concentrations. Some VOC gases in exhaled breath are bio- markers of different diseases such as diabetes, asthma, lung related diseases and many more.[2] Besides all the gases, number of studies has proven that acetone is a biomarker of diabetes. Acetone gas is one in among such VOCs that are present in the sub-ppm range. Even in ancient times, physicians recognized an odor of a decaying apple in the breath of the diabetic patient. [5] After several years of research it was recognized as the smell of acetone. When body cant make insulin, cells dont receive the glucose and there is a need for fuel. To compensate, body switches to another plan that is burning fat. Burning of fat instead of sugar produces ketones, which build up in blood and urine. Ketone bodies produces by liver are as follws: Acetone (C3H6O), acetoacetate (AcAc, C4H6O3) and 3- hydroxybutyrate (3BH). Acetone is produced from the decarboxylation of acetoacetate and dehydrogenation of isopropanol. The acetone conversion process through acetoacetate is: Acetone enters the lungs, passes through exhaled breath and urine. It is proven that there is a correlation between Breath acetone and Blood Glucose (BG) level present in a human body. [1] It suggests that Diabetes in which the blood glucose level increases can be diagnosed from the breath acetone measurement. The breath acetone concentration in a healthy person varies from 0.22 to 0.80 ppm and even up-to 1.8 ppm after 2 hours of post meal, in Type 2 Diabetic person it ranges from 1.76 to 3.73 ppm and as high as 21 ppm for a Type 1 Diabetic person. Hence, a non-invasive device can be designed which gives the result instantly in a painless approach [6].

    • As proposed by Danielle Bruen Et al. the current invasive method is based on the enzymatic catalysis principle where a thin needle is used to prick the finger of the patient to minimize the discomfort and further, this principle was adapted to develop the first generation of Glucose Biosensors [1].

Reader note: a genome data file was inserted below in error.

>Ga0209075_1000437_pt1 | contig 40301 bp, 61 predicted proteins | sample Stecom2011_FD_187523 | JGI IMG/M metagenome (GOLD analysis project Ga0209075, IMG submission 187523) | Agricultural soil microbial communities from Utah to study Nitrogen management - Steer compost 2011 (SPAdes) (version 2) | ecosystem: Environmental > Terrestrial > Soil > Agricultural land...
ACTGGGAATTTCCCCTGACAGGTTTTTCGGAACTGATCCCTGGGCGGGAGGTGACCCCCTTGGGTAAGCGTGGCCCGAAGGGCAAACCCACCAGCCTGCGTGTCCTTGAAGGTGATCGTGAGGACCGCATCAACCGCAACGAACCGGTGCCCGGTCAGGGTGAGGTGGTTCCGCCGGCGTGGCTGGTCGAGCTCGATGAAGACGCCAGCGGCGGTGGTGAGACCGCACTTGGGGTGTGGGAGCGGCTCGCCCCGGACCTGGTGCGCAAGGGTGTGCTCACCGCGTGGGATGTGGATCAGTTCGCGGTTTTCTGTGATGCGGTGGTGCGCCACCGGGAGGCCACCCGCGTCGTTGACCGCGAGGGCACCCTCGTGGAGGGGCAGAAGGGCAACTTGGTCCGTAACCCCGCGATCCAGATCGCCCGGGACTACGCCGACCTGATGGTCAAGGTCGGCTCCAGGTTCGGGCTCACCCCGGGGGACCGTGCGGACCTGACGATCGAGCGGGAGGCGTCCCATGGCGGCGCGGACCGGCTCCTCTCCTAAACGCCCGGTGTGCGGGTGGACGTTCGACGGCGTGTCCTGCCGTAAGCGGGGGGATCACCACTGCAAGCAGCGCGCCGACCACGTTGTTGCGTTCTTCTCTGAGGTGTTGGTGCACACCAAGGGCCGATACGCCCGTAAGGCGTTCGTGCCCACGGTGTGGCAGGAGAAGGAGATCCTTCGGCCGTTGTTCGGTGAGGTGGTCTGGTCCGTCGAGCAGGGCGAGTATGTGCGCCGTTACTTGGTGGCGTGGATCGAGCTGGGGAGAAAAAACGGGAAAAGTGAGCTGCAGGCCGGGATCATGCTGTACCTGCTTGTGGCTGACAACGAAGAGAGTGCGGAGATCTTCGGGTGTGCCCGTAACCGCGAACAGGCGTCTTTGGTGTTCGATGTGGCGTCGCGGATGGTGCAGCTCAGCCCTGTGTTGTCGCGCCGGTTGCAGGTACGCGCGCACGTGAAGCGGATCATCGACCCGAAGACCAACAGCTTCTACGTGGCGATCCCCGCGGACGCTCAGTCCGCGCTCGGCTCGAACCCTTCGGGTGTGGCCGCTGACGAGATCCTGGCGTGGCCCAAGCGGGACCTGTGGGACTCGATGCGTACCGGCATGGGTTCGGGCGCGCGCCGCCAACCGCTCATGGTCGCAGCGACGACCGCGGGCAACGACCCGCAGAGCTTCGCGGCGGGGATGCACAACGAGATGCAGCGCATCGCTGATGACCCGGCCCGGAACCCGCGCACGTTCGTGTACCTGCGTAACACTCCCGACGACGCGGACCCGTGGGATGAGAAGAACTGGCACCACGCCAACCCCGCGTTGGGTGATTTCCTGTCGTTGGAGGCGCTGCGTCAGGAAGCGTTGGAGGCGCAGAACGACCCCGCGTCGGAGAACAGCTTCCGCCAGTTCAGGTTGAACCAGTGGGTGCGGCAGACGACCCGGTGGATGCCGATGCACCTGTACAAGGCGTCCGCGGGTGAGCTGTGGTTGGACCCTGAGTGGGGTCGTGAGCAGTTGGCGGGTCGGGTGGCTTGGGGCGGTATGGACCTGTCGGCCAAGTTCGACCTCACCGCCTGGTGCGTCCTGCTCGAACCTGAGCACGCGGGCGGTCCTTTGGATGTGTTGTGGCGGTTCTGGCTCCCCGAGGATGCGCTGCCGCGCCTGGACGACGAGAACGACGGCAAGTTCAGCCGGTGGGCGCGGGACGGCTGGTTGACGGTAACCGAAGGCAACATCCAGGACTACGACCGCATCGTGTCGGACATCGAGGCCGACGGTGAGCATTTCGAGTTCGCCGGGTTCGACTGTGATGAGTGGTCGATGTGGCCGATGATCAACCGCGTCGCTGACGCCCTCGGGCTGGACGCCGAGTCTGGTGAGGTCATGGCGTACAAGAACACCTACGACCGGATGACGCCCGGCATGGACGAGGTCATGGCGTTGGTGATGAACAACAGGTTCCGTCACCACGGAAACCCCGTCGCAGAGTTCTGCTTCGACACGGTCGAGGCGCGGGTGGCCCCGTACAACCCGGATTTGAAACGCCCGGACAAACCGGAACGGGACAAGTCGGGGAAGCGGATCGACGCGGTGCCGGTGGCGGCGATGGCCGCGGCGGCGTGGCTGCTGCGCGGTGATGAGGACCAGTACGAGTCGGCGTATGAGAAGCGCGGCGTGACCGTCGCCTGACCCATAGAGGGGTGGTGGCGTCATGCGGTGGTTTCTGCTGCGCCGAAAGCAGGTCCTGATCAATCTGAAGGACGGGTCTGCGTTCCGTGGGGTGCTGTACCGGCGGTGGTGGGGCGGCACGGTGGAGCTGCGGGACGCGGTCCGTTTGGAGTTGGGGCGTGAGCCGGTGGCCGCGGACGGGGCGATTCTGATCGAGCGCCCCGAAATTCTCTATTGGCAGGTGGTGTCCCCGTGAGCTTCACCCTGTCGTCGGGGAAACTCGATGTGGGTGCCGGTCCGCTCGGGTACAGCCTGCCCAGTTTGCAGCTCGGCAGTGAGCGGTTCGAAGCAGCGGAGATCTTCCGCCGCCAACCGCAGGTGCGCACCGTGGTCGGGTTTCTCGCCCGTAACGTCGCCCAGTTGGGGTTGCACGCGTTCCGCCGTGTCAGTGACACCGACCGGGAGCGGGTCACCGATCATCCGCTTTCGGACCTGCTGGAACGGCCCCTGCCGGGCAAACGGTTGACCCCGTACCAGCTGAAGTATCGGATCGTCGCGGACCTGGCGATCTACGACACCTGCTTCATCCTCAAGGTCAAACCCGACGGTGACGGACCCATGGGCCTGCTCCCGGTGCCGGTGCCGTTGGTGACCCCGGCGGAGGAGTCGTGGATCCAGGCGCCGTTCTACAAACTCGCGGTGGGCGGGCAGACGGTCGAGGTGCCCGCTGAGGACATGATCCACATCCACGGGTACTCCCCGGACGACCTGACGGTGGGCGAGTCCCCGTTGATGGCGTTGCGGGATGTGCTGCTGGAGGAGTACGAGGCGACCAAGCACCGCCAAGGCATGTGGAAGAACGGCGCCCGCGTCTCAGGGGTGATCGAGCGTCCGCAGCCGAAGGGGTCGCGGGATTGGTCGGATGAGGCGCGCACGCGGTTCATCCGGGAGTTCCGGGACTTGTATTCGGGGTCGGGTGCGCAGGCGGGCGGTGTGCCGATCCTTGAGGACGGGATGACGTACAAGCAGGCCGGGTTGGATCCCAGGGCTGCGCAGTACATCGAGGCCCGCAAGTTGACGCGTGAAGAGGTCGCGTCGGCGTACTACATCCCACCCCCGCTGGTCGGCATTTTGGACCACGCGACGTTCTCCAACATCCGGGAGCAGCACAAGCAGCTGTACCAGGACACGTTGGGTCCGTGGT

• As proposed by Janet Marsden Et al. urine strip testing can be used to check for blood in the urine also detect ketones in the urine. The presence of ketones in the urine therefore indicates that patients' blood glucose level is likely to be very high and that they may have ketoacidosis, which is a potential life-threatening complication of Diabetes and needs urgent treatment.

    • As proposed by Tamar Lin Et al. GlucoTrack can measure blood sugar levels through a combination of ultrasonic, electromagnetic and thermal waves. To provide readout, the sensor is clipped on the ear. The device is designed for adults with type 2 diabetes and i approved in Europe, where the company has started to commercialize the glucose monitor.[4]

    • As proposed by T Kakkar Et al. glucosense is a laser technology to monitor glucose levels. The device is made of a nano-engineered glass that fluoresces when stimulated by a low power laser [4].

    • As proposed by Renaat Coopman Et al. Keratin, the

    protein that makes up our fingernails and hair, can bond with glucose. This glycation has a linear relationship to blood glucose levels over time. For the purposes of developing a standardized model, fingernails are also preferable because there is less growth rate variation than for hair. The use of fingernail clippings in this method has the potential to improve testing for initial diagnosis of Diabetes, especially in developing nations. Fingernail clippings can be collected without pain and without requiring special training.

    In section I we have discussed about the introduction and literature survey pertaining to our project. In the sections

    II,III,IV,V, we would be covering details of implementation and results obtained and what we infer from it.

  2. METHEDOLOGY

Fig. 1 Schematic Block Diagram

By considering the requirement specification like unit size, sensors, connectivity, controller, power the expected prototype is to be achieved as shown in Figure.1. With the help of mouthpiece, we blow breath into the breath chamber. The entire sensor data which is given to the Arduino controller board through I2C communication protocol is implemented to communicate with digital sensors to read data and is converted into standard value and the respective output of the blood glucose level is obtained on the LCD. A message can be displayed on the LCD as an indication that the device is all set to start blowing when the microcontroller is turned ON with the help of a switch along with indication of LED such that blinking of red LED indicates that the subject is Diabetic where as blinking of green LED indicates that the person is free of diabetes and healthy. There is a buzzer provided to buzz as an indication to determine subjects health condition. To ventilate the breath-chamber the exhaust fan is used with the aid of the switch. The continuous power is given through non-rechargeable battery.